- Baby’s new psychological developmental phase
- New physical phase, such as rolling over or crawling
- Growth spurt
- Pain, such as teething
- Sickness, such as a cold or cough
- Unfamiliar routine. Including going on holiday, moving home, or the primary carer returning to work
- Starting eating solids
‘What’s important to remember is that adults don’t always sleep particularly well,’ says Sarah Ockwell-Smith. ‘We often wake at night and our sleep gets disturbed by different things. So why would babies be any different?’
What age do babies have sleep regression?
Sleep regression happens most often at a time of change or upheaval. This can happen any time in a baby’s short life, but it tends to happen at one of the following four stages:
4-week sleep regression
After four weeks, babies have begun to adjust to life outside of the womb, new feeding patterns, and the difference between day and night. A slight sleep regression can therefore happen at four weeks. ‘Babies usually sleep well in the first few days after birth. This lulls parents into a false sense of security,’ says Ockwell-Smith. ‘But the huge transition babies make from being inside the womb is a crazy difference and understandably impacts their sleep.’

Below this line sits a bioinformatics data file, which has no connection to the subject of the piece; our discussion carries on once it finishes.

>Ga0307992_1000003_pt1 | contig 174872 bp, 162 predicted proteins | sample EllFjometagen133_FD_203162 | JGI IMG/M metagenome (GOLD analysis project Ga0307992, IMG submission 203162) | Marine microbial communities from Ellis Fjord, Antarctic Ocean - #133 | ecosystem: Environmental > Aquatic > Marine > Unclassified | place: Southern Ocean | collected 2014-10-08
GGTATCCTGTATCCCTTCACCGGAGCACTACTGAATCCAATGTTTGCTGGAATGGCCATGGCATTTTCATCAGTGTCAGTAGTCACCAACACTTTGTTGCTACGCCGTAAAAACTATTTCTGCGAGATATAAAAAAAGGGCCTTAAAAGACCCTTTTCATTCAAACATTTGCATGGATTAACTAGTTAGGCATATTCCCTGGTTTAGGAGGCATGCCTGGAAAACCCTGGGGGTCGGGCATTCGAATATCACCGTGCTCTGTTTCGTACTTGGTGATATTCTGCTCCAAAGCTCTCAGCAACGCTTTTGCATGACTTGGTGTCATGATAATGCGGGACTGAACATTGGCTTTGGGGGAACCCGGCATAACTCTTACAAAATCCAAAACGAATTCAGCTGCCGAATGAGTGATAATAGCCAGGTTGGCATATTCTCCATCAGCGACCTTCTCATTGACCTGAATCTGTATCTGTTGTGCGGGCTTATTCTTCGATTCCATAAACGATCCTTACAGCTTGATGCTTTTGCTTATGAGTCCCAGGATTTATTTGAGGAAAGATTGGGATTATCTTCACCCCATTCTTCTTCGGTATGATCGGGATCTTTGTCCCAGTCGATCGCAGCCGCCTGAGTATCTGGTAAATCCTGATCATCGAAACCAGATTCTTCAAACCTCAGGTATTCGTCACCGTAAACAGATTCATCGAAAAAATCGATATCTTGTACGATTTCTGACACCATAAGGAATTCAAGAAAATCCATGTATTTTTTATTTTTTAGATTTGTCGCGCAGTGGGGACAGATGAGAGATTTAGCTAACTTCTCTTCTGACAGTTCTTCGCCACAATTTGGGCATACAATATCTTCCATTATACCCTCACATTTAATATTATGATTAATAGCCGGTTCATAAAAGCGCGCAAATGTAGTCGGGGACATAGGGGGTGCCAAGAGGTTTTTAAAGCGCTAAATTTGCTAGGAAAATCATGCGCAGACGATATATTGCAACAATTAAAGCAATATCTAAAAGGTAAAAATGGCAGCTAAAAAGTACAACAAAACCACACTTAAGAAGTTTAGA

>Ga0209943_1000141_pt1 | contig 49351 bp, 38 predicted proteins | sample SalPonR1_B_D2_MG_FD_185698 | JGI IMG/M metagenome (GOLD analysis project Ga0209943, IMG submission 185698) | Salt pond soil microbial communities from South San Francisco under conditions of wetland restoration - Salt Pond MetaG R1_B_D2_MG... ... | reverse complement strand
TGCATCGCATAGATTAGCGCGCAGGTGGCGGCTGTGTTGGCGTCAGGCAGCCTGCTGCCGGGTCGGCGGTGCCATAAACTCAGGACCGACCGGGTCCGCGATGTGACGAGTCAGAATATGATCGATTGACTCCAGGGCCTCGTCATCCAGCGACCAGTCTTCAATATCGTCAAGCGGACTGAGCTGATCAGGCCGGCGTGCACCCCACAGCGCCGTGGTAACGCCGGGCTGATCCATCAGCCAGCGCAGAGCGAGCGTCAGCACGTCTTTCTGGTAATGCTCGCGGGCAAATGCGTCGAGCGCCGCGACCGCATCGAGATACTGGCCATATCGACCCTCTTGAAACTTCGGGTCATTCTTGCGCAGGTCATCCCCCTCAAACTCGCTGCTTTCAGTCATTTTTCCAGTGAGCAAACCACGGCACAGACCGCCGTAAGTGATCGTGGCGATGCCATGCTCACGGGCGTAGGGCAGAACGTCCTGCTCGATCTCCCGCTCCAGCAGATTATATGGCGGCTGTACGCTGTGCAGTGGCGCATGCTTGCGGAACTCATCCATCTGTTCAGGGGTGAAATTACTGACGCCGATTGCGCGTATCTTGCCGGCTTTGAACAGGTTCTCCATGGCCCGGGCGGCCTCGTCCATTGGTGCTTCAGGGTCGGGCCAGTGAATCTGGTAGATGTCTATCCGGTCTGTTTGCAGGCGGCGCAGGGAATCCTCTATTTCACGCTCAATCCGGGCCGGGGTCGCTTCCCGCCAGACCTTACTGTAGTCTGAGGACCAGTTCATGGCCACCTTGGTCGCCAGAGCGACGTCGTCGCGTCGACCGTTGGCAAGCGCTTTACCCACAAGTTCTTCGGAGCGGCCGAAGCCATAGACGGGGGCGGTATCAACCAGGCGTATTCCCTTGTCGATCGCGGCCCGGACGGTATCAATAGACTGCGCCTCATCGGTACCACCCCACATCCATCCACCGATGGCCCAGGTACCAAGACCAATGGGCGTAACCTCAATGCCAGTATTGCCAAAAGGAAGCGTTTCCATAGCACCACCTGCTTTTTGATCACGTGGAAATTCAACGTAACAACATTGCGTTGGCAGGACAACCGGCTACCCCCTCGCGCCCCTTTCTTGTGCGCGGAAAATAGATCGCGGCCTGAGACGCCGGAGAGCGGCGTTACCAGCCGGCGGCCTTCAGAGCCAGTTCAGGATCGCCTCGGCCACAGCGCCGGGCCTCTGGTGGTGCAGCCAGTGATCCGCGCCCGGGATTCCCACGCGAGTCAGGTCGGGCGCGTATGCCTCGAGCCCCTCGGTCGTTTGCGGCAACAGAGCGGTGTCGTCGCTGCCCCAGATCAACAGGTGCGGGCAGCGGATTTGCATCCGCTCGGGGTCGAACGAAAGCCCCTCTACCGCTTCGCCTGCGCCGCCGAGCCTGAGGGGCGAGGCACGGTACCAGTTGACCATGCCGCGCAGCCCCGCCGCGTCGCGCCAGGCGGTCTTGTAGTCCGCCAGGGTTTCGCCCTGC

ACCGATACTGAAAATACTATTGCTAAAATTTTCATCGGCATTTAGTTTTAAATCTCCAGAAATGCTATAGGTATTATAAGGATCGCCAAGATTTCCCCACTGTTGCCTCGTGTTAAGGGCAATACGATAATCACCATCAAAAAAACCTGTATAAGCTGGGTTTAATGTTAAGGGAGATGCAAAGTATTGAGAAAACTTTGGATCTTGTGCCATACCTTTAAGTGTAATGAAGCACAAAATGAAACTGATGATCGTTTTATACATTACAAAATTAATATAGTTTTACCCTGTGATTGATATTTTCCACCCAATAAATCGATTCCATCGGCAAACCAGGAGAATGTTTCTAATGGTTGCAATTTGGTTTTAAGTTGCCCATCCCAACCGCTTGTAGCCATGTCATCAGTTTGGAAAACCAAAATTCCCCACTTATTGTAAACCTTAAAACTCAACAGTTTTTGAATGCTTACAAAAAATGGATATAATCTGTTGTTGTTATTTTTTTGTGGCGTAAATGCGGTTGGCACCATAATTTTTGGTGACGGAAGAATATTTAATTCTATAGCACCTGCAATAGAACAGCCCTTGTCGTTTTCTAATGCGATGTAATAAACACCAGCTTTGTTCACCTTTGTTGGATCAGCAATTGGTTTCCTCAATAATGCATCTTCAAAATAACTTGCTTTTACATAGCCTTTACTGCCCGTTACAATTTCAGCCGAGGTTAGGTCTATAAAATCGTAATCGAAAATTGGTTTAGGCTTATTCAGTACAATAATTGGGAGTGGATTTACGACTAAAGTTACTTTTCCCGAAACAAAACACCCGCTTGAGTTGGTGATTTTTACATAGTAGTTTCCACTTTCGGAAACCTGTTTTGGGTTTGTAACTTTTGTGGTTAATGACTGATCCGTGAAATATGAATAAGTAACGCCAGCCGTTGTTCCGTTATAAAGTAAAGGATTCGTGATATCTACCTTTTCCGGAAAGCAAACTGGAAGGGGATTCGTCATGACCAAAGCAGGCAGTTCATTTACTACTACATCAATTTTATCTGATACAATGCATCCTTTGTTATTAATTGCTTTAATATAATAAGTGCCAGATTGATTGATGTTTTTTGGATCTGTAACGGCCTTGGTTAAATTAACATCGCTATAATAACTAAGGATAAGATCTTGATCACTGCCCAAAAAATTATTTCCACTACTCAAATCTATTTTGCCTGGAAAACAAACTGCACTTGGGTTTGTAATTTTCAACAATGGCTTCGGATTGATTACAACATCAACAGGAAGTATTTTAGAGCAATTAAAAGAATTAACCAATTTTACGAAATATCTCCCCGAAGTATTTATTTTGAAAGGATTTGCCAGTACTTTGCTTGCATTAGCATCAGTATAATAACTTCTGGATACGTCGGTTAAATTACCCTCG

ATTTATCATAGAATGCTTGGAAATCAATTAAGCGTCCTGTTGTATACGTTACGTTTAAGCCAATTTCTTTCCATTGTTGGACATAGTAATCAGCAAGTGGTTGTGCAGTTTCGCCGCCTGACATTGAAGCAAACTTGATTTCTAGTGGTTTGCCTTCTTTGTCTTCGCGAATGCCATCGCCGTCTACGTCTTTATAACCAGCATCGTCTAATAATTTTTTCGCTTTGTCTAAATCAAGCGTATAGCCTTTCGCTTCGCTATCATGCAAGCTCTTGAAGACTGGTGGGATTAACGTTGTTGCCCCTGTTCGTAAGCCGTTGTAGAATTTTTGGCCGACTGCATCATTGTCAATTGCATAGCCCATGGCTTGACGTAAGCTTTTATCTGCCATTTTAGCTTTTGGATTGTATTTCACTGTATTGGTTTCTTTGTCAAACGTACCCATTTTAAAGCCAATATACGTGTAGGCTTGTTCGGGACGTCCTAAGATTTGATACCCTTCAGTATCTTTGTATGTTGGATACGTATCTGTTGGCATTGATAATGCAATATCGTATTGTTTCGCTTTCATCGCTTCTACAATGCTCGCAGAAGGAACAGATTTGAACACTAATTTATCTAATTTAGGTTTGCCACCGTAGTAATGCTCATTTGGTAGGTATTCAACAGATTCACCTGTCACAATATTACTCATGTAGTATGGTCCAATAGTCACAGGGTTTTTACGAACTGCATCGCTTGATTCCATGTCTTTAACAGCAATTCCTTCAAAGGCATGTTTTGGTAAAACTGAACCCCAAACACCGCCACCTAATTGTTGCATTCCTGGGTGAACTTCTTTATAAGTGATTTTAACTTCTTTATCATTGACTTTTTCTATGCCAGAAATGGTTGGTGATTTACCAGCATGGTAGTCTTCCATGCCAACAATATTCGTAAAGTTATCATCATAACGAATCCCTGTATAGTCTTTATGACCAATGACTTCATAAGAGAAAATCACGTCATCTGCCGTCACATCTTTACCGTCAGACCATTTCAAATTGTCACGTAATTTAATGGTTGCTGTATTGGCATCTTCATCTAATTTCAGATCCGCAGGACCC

‘Babies are born needing a lot of sleep,’ explains Beauchamp. ‘They develop rapidly. It’s all about feed, sleep, repeat! At two or three weeks babies also have a growth spurt. This can rouse them from sleep due to hunger, which is a normal phase in baby development.’
4-month sleep regression
Four months is the dreaded sleep regression. ‘Most parents have heard of it before they even have their baby,’ says Francesca Beauchamp. ‘It’s when most new clients get in touch with me!’